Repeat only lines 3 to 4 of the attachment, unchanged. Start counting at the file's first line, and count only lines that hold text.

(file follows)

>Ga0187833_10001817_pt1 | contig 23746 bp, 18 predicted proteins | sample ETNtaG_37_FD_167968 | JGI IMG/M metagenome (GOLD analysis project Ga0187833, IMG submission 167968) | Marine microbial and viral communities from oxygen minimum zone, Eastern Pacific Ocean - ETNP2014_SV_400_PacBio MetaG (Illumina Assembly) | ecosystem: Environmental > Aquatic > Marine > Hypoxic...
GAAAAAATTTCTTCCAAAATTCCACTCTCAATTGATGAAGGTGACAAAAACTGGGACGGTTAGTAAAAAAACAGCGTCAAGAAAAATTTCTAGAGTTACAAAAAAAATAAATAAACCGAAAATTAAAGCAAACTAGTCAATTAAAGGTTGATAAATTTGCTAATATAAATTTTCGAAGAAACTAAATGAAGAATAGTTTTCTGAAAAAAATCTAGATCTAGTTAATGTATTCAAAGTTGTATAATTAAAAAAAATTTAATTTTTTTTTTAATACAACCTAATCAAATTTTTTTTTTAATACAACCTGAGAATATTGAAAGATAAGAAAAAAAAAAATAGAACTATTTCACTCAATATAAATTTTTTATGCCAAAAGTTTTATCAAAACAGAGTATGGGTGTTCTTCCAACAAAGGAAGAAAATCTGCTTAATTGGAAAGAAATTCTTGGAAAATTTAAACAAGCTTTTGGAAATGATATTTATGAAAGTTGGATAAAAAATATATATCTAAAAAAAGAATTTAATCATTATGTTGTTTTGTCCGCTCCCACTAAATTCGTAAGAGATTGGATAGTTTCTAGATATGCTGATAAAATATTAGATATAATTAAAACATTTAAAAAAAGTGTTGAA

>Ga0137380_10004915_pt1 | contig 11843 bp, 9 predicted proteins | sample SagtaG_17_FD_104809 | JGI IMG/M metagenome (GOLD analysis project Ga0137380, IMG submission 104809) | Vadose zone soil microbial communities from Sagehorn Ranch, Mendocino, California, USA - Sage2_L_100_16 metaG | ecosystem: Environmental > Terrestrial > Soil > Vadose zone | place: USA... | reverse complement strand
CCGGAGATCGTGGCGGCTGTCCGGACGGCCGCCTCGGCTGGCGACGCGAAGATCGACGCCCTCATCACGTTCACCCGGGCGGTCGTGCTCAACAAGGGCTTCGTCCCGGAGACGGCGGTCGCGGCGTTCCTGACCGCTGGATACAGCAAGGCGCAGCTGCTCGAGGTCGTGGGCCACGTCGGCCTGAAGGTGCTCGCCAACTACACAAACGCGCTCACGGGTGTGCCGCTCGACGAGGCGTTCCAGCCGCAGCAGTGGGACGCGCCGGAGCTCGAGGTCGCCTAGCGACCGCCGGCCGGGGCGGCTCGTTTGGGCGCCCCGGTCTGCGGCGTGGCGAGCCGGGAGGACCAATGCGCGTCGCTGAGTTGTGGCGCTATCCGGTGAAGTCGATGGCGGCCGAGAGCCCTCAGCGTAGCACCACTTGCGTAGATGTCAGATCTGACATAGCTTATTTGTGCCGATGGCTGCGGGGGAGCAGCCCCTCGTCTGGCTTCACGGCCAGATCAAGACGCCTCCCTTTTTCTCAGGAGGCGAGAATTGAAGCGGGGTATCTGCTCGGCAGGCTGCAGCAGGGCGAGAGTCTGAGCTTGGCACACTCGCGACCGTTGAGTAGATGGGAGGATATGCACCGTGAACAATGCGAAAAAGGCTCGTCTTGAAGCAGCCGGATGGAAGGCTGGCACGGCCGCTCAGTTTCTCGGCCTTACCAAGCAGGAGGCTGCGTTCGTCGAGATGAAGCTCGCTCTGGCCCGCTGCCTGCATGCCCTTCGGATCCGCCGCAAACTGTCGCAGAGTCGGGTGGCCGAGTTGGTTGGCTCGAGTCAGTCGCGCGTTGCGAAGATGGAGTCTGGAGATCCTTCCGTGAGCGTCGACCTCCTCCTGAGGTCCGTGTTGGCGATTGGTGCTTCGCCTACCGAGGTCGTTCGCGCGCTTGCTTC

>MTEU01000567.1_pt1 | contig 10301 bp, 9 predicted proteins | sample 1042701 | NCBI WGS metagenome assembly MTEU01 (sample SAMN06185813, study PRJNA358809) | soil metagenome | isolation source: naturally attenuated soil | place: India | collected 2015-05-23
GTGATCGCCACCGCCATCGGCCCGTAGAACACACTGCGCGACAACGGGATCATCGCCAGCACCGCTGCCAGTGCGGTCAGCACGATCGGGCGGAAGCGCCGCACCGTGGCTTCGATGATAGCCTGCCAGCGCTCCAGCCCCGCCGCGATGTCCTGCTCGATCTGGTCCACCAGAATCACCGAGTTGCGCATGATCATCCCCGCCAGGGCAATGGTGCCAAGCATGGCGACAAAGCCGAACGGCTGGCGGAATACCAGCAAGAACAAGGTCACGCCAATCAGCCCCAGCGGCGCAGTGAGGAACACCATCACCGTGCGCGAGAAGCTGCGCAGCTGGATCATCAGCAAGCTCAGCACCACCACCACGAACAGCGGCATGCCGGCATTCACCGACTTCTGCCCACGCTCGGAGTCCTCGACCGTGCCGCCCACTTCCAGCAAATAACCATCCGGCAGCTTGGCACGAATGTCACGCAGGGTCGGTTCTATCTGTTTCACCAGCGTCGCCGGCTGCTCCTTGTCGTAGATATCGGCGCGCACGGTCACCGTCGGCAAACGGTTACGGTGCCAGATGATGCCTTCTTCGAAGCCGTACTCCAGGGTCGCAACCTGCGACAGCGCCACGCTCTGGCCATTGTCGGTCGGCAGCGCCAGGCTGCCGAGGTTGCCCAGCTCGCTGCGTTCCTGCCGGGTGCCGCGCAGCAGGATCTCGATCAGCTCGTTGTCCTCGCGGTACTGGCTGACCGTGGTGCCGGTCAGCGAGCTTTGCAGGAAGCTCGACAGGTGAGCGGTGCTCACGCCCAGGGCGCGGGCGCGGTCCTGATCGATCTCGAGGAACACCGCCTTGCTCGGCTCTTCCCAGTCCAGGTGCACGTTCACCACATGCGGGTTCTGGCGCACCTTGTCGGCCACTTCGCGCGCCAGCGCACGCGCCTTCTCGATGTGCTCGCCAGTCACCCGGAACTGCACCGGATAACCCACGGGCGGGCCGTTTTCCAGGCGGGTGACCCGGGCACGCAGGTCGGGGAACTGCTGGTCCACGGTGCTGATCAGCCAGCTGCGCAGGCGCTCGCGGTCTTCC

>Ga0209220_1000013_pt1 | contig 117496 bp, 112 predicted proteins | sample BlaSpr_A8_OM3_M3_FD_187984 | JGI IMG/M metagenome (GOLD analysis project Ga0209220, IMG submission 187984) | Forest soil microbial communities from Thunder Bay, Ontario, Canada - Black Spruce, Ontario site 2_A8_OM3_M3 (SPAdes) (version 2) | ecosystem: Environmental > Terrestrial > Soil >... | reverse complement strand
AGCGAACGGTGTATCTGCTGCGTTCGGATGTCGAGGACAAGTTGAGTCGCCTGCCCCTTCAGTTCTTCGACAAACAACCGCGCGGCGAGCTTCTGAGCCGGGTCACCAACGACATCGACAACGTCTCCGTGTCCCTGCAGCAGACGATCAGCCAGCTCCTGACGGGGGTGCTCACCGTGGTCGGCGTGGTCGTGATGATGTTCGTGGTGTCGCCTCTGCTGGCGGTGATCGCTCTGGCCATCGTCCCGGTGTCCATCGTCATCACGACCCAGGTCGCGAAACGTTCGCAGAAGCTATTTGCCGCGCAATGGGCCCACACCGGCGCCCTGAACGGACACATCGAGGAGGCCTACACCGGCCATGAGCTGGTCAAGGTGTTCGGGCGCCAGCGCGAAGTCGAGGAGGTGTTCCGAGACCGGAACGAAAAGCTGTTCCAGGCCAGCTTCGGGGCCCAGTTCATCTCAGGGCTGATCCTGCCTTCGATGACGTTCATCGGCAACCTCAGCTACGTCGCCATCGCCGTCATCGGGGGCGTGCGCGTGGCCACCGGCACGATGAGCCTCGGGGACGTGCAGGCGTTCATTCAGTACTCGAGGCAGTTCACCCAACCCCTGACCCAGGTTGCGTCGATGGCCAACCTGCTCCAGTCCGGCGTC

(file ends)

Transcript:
>Ga0137380_10004915_pt1 | contig 11843 bp, 9 predicted proteins | sample SagtaG_17_FD_104809 | JGI IMG/M metagenome (GOLD analysis project Ga0137380, IMG submission 104809) | Vadose zone soil microbial communities from Sagehorn Ranch, Mendocino, California, USA - Sage2_L_100_16 metaG | ecosystem: Environmental > Terrestrial > Soil > Vadose zone | place: USA... | reverse complement strand
CCGGAGATCGTGGCGGCTGTCCGGACGGCCGCCTCGGCTGGCGACGCGAAGATCGACGCCCTCATCACGTTCACCCGGGCGGTCGTGCTCAACAAGGGCTTCGTCCCGGAGACGGCGGTCGCGGCGTTCCTGACCGCTGGATACAGCAAGGCGCAGCTGCTCGAGGTCGTGGGCCACGTCGGCCTGAAGGTGCTCGCCAACTACACAAACGCGCTCACGGGTGTGCCGCTCGACGAGGCGTTCCAGCCGCAGCAGTGGGACGCGCCGGAGCTCGAGGTCGCCTAGCGACCGCCGGCCGGGGCGGCTCGTTTGGGCGCCCCGGTCTGCGGCGTGGCGAGCCGGGAGGACCAATGCGCGTCGCTGAGTTGTGGCGCTATCCGGTGAAGTCGATGGCGGCCGAGAGCCCTCAGCGTAGCACCACTTGCGTAGATGTCAGATCTGACATAGCTTATTTGTGCCGATGGCTGCGGGGGAGCAGCCCCTCGTCTGGCTTCACGGCCAGATCAAGACGCCTCCCTTTTTCTCAGGAGGCGAGAATTGAAGCGGGGTATCTGCTCGGCAGGCTGCAGCAGGGCGAGAGTCTGAGCTTGGCACACTCGCGACCGTTGAGTAGATGGGAGGATATGCACCGTGAACAATGCGAAAAAGGCTCGTCTTGAAGCAGCCGGATGGAAGGCTGGCACGGCCGCTCAGTTTCTCGGCCTTACCAAGCAGGAGGCTGCGTTCGTCGAGATGAAGCTCGCTCTGGCCCGCTGCCTGCATGCCCTTCGGATCCGCCGCAAACTGTCGCAGAGTCGGGTGGCCGAGTTGGTTGGCTCGAGTCAGTCGCGCGTTGCGAAGATGGAGTCTGGAGATCCTTCCGTGAGCGTCGACCTCCTCCTGAGGTCCGTGTTGGCGATTGGTGCTTCGCCTACCGAGGTCGTTCGCGCGCTTGCTTC